Film photography 101

I like taking pictures.

These photographs capture not only the places I've explored, but the essence of who I was in those moments: who I was, what I was thinking, and how I was feeling.

They also serve as portals to my past, allowing me relive past experiences and immerse myself in a sea of memories, rekindling emotions that might otherwise have faded away.

One goal I have, is to get into film photography at some point. I think I'll enjoy it a lot. The craft and detail that goes into taking each shot, and the adventure in choosing the right camera and roll of film.

I watched this video and got to learn a little but more about film photography.

First, how does film work?

The basic idea is that film is a roll of plastic containing a magical mix of chemicals that make it sensitive to light.

When film is placed into the camera, it lives in complete darkness.

Every time you shoot a photo, you let light in through the lense. That light then hits the film, and burns it in a way that shapes and color are reflected on the material.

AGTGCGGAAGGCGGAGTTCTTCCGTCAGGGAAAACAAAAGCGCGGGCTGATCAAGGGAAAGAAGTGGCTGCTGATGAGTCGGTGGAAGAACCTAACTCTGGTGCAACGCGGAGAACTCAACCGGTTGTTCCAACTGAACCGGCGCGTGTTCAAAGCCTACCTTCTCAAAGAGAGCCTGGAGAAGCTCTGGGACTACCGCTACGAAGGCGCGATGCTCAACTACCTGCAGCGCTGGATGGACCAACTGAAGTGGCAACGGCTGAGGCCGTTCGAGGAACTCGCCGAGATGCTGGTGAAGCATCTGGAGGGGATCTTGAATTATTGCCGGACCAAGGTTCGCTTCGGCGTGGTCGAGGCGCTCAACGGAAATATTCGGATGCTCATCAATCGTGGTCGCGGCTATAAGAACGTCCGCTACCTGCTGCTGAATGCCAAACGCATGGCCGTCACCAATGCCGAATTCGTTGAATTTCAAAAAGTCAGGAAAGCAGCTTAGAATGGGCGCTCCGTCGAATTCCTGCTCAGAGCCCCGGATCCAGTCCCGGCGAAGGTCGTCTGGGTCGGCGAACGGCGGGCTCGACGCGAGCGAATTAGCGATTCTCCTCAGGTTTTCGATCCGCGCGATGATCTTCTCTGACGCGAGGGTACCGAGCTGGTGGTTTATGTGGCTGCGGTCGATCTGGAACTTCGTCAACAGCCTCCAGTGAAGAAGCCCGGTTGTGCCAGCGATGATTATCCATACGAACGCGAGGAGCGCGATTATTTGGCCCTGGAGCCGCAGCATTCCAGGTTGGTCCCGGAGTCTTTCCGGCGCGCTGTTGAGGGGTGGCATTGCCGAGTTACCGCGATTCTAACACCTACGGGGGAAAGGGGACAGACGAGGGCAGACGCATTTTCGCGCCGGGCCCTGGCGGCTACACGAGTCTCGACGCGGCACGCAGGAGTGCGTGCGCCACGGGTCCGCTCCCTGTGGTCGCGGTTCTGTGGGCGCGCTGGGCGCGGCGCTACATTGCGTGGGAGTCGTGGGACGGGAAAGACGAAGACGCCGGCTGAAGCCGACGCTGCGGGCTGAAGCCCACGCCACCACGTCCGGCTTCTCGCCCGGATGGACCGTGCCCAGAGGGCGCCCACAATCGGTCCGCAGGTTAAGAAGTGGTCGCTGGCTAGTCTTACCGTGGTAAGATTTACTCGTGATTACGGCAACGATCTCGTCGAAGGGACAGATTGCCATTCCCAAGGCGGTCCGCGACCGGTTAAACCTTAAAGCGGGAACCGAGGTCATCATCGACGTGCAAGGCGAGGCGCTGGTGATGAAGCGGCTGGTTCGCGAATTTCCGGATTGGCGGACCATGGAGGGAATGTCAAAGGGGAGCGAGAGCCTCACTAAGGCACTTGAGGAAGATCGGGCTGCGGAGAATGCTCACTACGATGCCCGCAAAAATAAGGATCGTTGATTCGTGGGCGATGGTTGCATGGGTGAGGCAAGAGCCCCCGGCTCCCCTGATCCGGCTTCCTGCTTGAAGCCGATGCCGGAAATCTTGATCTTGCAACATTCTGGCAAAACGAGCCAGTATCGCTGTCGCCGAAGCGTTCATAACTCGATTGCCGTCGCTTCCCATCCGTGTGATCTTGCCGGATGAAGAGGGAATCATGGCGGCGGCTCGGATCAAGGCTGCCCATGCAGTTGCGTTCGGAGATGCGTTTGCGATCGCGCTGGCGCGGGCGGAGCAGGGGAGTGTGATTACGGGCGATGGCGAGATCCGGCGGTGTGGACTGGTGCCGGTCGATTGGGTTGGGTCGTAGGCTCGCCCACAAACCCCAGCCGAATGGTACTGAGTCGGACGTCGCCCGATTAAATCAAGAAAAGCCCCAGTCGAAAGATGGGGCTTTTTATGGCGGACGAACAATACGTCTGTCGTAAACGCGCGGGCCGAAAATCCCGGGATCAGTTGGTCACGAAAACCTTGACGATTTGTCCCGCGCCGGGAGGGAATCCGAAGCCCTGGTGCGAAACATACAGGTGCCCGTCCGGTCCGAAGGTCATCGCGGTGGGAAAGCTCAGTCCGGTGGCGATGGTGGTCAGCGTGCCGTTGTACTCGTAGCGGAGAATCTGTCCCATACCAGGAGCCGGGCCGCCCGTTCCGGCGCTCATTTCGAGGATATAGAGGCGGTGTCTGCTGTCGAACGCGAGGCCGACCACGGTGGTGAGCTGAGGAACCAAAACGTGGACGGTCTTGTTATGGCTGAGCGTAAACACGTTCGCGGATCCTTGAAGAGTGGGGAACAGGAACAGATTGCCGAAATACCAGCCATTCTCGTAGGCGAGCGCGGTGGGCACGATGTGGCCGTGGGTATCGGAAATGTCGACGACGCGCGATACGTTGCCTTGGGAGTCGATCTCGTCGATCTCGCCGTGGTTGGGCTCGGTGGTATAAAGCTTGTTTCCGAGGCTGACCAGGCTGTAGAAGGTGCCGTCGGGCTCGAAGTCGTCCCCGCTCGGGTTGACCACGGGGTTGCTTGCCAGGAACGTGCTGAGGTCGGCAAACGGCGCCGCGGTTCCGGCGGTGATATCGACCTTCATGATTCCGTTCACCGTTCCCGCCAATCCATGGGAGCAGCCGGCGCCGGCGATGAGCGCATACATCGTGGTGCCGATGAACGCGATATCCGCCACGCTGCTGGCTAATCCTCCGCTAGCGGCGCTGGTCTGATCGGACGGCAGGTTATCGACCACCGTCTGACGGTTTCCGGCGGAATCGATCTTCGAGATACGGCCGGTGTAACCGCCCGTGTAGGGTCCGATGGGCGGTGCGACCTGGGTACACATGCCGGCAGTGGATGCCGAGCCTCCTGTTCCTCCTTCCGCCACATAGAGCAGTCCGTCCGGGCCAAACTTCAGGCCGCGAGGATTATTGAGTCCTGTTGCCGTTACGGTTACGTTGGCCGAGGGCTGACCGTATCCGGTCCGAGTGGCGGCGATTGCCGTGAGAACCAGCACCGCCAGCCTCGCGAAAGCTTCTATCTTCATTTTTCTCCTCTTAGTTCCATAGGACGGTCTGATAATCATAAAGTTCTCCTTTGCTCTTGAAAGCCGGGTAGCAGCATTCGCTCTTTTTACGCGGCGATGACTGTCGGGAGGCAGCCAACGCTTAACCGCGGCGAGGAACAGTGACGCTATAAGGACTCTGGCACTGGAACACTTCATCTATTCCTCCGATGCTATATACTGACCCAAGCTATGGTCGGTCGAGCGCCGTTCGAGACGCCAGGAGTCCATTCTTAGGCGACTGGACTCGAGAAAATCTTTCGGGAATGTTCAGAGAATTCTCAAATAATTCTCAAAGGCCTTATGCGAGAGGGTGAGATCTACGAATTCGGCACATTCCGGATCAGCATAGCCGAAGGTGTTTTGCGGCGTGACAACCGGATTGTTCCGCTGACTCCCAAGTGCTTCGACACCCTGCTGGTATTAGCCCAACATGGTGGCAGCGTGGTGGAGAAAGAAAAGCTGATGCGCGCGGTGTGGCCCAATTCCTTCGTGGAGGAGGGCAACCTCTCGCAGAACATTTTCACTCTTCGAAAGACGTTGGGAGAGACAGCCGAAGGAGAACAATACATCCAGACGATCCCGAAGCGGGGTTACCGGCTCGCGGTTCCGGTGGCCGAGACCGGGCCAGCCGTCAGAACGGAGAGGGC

The second question is which camera to choose.

There are 3 main types of film cameras:

  1. SLR (single-lens reflex camera)
    • what you see on the viewfinder is very close to the image (thanks to mirror)
    • option to change lenses and shoot manually
    • bulkier and heavier
    • who? action photography
  2. Rangefinder
    • a different type of viewfinder that has framelines that assist you when shooting
    • not all of them allow you to change the lens (the ones that do are more expensive)
    • compact, smaller setup
    • who? street photography
  3. Point & shoot
    • automatic cameras, no need to set exposure or focus (depending on camera)
    • require batteries
    • who? easily capture moments of everyday life (first two requires precision and time)

When choosing a type of film, there are two variables: style and price.

And these films differ in color and contrast.

For beginners, go with Kodak GOLD 200 (cheapish color film)

Now for how to shoot.

When shooting film, exposure matters.

Opposite from digital shooting, details in film are harder to recover from the shadows and easier from highlights. So, it's important to expose correctly or slightly overexposed, which means using a light meter.